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Thursday, April 06, 2006


The Debut Novel Controversy

Several weeks ago in the mid-March issue of Publisher’s Weekly, an article caught my attention with the headline, “Debunking the Debut, How valuable is the term ‘debut’ when it comes to pushing a book?”  Dutton is promoting the forthcoming coming of age novel from Eva Rice, The Lost Art of Keeping Secrets and in the press materials calling it her “debut novel.”

Here’s the key information in Rachel Deahl’s excellent article, “Twice dubbing it a “debut” effort, the publisher fails to mention that the book, written by the daughter of famed White Way lyricist Tim Rice, is in fact the author’s third effort, since she previously published two books in the U.K. Whether the flub was an honest mistake or a sly PR move, the slippery language speaks to an abiding assumption in the industry: it’s always easier to sell a debut work. Right or wrong, this notion is creating some innovative, and perhaps questionable, behavior as some look for ways to claim the occasionally elusive tag.  Though Dutton failed to stipulate that Lost Art is the author’s U.S. debut, the director of marketing for Hudson Street Press and Plume, Marie Coolman, was unflapped by the oversight. “This book is a U.S. debut, so we’re calling it a fiction debut,” she said. Noting that Rice had “two very small books” published overseas, Coolman said she didn’t want to miss potential press coverage for the book by being technical. “There are some reviewers who really like first fiction, so we don’t want to lose those opportunities because something was written and published in a very small way in another continent.””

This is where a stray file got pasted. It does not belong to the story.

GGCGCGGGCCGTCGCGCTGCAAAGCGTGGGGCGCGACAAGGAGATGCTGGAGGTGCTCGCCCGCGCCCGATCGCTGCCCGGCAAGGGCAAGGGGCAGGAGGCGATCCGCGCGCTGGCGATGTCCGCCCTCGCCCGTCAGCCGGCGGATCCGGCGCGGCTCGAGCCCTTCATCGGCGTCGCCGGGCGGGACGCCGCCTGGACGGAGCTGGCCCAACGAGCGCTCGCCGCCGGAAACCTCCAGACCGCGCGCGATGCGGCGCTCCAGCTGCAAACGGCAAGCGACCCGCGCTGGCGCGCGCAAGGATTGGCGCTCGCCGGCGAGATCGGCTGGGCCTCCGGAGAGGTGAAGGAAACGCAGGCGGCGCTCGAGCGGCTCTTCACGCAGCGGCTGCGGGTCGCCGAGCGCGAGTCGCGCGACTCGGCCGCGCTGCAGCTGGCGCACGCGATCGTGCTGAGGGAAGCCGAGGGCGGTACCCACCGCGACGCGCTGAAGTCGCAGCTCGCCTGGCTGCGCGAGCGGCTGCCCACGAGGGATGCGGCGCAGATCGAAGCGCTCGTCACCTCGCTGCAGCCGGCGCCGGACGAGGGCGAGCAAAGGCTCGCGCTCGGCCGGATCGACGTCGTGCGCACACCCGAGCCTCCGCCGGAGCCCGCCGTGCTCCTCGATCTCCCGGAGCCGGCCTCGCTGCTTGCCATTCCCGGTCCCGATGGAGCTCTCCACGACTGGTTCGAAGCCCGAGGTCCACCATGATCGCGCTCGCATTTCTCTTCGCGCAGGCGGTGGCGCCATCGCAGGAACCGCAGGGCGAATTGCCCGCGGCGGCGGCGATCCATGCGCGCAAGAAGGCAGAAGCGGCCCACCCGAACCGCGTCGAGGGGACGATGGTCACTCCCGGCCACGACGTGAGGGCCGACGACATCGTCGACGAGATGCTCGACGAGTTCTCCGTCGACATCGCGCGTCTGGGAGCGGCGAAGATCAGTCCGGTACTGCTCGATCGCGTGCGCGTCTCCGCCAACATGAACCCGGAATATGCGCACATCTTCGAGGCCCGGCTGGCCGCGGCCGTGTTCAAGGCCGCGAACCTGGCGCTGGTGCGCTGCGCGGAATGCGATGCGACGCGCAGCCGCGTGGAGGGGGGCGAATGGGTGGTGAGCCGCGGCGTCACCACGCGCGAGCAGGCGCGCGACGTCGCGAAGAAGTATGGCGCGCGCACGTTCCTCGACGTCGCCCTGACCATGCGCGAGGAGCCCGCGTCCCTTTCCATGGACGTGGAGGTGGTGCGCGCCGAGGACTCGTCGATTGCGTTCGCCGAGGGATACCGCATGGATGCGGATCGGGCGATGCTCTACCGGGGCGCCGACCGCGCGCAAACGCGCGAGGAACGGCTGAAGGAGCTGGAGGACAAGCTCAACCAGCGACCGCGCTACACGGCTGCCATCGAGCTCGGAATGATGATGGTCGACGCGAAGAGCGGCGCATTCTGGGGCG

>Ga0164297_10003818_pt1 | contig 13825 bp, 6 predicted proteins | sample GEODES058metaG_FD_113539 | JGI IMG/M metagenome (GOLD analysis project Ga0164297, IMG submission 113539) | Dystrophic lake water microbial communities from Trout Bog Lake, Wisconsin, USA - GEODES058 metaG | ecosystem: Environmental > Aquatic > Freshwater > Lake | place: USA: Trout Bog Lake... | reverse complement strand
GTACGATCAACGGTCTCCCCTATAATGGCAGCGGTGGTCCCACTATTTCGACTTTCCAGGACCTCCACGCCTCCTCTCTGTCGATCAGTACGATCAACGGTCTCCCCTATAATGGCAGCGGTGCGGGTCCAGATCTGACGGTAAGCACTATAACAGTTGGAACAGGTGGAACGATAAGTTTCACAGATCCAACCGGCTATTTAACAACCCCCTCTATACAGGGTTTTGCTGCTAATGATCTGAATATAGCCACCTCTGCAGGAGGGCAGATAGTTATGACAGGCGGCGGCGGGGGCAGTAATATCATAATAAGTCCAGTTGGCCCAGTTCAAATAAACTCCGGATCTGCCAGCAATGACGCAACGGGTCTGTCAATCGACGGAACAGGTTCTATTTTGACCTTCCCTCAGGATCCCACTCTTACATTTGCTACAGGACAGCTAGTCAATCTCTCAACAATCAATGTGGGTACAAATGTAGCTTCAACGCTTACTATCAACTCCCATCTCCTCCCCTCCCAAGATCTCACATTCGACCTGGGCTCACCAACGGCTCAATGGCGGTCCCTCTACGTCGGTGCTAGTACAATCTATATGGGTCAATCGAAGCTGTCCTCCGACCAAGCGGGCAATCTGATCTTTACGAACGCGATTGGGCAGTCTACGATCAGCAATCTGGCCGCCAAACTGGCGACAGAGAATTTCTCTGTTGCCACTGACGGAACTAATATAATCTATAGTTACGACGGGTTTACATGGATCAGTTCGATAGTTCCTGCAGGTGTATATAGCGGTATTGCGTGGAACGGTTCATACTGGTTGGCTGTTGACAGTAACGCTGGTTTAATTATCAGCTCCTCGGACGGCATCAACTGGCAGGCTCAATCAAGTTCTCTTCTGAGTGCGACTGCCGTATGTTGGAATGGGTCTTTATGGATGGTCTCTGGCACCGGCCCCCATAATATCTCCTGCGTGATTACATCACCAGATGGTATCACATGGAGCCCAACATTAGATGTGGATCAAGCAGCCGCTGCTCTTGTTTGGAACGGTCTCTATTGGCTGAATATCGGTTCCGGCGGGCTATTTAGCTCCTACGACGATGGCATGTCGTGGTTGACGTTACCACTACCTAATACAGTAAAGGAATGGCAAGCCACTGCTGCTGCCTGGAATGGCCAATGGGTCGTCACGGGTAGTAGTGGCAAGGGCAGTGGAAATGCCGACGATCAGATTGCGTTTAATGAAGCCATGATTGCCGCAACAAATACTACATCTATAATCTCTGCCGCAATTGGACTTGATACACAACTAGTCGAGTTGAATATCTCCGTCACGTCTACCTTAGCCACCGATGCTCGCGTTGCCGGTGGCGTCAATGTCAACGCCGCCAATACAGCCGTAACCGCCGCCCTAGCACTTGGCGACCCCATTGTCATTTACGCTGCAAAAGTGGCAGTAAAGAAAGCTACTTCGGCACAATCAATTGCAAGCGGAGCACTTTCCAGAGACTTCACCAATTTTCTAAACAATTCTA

See the discussion? Rice previously published two novels in the U.K. and in fact, Lost Art isn’t a debut (or first) novel but it’s her first U.S. novel. A certain segment of the fiction reviewing press loves to look at first-time novelist and review those books.  Dutton is trying to take full advantage of their opportunity and include Lost Art among the books considered for this section. Supposedly you can only debut once and the article continues with the perspectives of different publishing insiders and journalists. Like it or not, the discussion about debut has garnered Eva Rice even more media attention.

Years ago, one of my long-time publicist friends told me that any publicity is good publicity. Whether that publicity is positive or negative at least people are talking about the book. It points out the challenge for any author and any book—to get attention. The author can’t leave the publicity and marketing efforts in the hands of their publisher. Instead, it takes a team—the author and the publisher constantly promoting their book. In some cases, the book takes a while to find it’s niche in the market. In other cases, the book never finds that niche and is taken out of print. Lissa Warren has some great advice in her article, Ten Things To Do If Your Book Isn’t Getting Media Attention. Use this article as a sWords That Sell coverpringboard for your own book publicity or marketing plans.And as you create those plans make certain you are using the most powerful words you can use to promote and sell your product.

How do you learn those words? Some people are naturals at using these words to draw people to a product. Others struggle to find the right word. If you fall into the struggle category, I recommend you get a copy of Words That Sell by Richard Bayan.  As I was writing this entry, I noticed last year, the publisher released a new edition of this reference book.  As I’ve written promotional material for different books or projects, I’ve turned to this book as a resource. The new edition shows how the words to promote are constantly evolving and changing. As writers and editors, we have to continue to work at our craft and make sure we are using the most power-packed words in our news releases or advertising or promotional letters.

The controversy over the use of words like debut will continue. Maybe it’s taught us how to gain more attention for our project.

1 Comment:

At 10:52 AM, Blogger Sam Pakan Left a note...

Thanks for the heads up, Terry. For some of us, marketing is a new thing with abstruse vocabular, so every tip is a blessing.

 

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